Budget cuts hit drug treatment, family services
MONTPELIER -- Despite the state's battle against opiate addiction and its resolve to provide better supports for the children of needy families, those sectors of state government were not spared Wednesday when lawmakers finalized $31 million in budget cuts.
Alcohol and drug abuse programs will lose $673,000. The budget for the Department for Children and Families was reduced by $3.8 million largely because of a lower-than-anticipated caseload for the state's welfare program known as Reach Up.
Perhaps the most widely felt cut for alcohol and drug treatment programs will be the elimination of a promised 1.6 percent increase to organizations that accept Medicaid patients.
The cut will hit drug and alcohol treatment providers, as well as mental health service providers, the hardest, according to Julie Tessler, executive director of the Vermont Council of Developmental and Mental Health Services.
That's because 90 percent of the clients who use community designated agencies for treatment are Medicaid patients who receive government-funded insurance for the poor and disabled. Unlike hospitals and other doctors who can pass on the cost shift to clients who have private insurance, designated agencies have to simply cut back.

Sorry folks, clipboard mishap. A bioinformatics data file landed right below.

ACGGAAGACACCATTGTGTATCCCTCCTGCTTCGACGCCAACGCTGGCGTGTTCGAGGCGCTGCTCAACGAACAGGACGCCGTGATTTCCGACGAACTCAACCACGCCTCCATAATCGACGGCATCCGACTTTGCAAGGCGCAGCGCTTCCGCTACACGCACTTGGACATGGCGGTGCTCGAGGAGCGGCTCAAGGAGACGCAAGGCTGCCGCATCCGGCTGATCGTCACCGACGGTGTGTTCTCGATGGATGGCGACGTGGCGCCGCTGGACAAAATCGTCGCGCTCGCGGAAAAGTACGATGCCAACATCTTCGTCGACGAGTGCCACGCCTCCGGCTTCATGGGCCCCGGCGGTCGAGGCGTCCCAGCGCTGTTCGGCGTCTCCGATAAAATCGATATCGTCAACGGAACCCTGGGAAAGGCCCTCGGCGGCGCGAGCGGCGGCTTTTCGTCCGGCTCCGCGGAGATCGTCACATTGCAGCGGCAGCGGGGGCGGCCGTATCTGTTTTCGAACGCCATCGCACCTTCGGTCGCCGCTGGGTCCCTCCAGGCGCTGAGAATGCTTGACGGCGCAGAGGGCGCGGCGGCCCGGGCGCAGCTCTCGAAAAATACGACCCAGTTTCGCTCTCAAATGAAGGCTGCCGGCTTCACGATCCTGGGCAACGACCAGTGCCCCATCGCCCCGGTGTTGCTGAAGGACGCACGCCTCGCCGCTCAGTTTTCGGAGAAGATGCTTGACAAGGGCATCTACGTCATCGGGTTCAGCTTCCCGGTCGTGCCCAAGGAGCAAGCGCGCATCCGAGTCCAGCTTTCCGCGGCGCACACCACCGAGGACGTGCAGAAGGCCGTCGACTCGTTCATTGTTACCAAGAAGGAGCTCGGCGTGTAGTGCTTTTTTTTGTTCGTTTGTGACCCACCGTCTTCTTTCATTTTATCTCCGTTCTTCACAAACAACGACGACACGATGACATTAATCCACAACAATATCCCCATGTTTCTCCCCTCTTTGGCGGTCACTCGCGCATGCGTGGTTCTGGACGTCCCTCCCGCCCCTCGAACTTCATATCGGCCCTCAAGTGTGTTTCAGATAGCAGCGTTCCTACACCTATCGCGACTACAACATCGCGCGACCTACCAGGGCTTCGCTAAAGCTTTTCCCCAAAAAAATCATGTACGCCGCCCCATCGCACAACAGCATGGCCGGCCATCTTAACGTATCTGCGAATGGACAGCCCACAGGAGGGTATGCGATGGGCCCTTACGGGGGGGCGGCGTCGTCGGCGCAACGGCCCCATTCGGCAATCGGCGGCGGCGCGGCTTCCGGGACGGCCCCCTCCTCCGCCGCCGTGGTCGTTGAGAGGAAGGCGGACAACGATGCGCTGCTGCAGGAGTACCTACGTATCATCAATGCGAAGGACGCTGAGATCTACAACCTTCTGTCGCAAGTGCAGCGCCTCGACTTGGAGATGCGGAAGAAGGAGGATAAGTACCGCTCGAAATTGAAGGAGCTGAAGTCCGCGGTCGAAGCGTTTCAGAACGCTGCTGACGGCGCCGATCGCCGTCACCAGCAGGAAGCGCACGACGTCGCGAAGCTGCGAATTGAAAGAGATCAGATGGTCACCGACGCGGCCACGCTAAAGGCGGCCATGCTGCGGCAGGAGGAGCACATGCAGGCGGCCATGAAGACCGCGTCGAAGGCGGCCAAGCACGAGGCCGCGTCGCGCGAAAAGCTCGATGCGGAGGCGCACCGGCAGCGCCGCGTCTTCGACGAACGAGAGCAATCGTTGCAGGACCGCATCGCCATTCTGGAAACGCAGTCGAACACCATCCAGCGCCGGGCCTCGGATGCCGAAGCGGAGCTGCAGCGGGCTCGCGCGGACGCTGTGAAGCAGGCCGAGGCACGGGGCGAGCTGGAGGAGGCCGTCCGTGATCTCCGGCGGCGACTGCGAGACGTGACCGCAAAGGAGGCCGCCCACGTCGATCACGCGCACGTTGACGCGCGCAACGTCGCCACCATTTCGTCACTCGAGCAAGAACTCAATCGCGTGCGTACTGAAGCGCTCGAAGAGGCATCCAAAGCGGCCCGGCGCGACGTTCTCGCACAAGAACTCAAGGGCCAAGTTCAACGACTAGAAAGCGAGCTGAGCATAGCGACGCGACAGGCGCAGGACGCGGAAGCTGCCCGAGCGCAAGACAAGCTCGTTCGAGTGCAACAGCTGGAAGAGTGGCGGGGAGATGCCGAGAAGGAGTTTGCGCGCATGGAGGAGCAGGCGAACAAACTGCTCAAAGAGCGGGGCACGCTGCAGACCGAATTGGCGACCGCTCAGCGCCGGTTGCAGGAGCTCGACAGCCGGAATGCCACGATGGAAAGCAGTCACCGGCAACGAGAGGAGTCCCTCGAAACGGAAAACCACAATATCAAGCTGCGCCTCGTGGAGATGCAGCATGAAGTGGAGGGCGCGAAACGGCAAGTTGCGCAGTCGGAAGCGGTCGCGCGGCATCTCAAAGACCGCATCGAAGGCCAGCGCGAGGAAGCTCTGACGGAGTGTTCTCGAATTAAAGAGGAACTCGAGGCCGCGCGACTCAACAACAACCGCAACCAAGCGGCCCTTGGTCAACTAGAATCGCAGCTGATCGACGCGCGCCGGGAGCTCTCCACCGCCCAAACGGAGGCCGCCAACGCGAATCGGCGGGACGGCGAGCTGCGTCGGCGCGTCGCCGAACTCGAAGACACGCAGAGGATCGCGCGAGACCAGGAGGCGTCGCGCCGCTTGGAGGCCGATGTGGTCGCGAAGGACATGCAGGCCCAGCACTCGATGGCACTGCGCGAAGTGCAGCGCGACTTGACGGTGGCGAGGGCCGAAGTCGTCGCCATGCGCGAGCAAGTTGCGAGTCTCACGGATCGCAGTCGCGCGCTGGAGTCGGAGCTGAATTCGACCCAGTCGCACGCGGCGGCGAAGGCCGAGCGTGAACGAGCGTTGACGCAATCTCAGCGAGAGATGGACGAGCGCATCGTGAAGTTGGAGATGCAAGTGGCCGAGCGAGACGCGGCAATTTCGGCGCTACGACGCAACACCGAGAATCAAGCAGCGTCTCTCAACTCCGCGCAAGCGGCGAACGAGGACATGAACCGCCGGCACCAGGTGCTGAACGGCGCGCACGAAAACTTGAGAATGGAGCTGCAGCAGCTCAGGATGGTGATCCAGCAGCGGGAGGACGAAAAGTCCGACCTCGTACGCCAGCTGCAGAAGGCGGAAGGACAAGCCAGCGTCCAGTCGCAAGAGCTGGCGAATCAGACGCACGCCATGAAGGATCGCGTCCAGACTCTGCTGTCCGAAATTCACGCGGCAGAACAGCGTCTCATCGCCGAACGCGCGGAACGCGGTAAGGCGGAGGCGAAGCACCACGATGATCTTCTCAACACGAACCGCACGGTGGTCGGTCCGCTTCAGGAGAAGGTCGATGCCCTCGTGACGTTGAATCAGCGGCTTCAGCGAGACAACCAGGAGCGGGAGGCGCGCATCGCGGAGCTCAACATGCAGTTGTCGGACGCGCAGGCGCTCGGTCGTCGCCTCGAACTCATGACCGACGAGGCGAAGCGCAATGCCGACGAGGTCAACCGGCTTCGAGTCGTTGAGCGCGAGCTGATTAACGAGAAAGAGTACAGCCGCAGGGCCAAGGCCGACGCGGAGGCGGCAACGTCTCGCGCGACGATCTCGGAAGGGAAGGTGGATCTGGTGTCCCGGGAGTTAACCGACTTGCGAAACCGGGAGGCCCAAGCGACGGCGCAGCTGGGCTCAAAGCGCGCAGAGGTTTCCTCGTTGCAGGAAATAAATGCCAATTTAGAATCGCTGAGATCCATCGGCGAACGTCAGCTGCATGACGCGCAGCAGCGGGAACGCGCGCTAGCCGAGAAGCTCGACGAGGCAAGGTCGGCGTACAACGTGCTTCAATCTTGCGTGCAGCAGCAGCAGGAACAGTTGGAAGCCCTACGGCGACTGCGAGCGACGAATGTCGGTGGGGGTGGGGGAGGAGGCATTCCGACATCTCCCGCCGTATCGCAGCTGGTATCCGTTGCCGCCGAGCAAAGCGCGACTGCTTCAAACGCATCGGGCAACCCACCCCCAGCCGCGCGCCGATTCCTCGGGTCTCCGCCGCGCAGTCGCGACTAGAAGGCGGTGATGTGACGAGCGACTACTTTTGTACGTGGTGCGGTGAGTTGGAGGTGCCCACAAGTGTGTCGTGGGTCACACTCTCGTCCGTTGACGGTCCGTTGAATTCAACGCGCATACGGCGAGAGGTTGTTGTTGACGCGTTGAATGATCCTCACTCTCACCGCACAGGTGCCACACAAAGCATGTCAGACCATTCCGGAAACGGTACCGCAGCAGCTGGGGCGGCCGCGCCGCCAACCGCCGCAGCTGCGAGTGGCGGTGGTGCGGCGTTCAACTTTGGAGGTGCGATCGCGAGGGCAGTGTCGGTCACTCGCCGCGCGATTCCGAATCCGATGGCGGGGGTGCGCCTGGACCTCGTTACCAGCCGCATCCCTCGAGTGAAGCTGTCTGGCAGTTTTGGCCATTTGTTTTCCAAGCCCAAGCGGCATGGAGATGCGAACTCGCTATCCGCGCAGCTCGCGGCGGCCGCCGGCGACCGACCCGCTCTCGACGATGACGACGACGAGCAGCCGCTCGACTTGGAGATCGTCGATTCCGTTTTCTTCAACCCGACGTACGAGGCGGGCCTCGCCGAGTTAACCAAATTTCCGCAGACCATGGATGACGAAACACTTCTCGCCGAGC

The low Medicaid reimbursement rate forces those providers to pay their staff smaller salaries, making it hard to recruit and retain highly educated staff, Tessler said.
The Alcohol and Drug Abuse Programs division of the health department had $465,000 cut from money allocated to incentivize substance abuse treatment providers to perform better.
The department sets aside incentive money each year for programs that meet certain targets but the targets weren't being hit, said Barbara Cimaglio, deputy health commissioner.
"We had more money set aside than we had people hitting the targets to get extra payments," Cimaglio said.
The money also comes from funds set aside to provide extra training and other programming, she said.
The cuts do not come from providers' base budgets that pay for everyday services, such as methadone treatment. The Medicaid reimbursement rate, however, will affect the regional drug addiction treatment hubs across the state.
The elimination of the Medicaid reimbursement rate increase will be especially painful this year, Tessler said, because the substance abuse treatment providers will likely be asked to serve more clients because of the implementation of a new court program established last legislative session that diverts addicts who might otherwise go to jail into treatment.
The Department for Children and Families was also hit; it lost less than $4 million of its $400 million budget. The cuts will come from several places:
Yacovone said despite the budget cuts there will be enough money from Reach Up savings to hire new social workers to improve supports for abused children. There will also be enough Reach Up savings in FY16 to pay for a bill passed this year to expand Reach Up benefits, he said.
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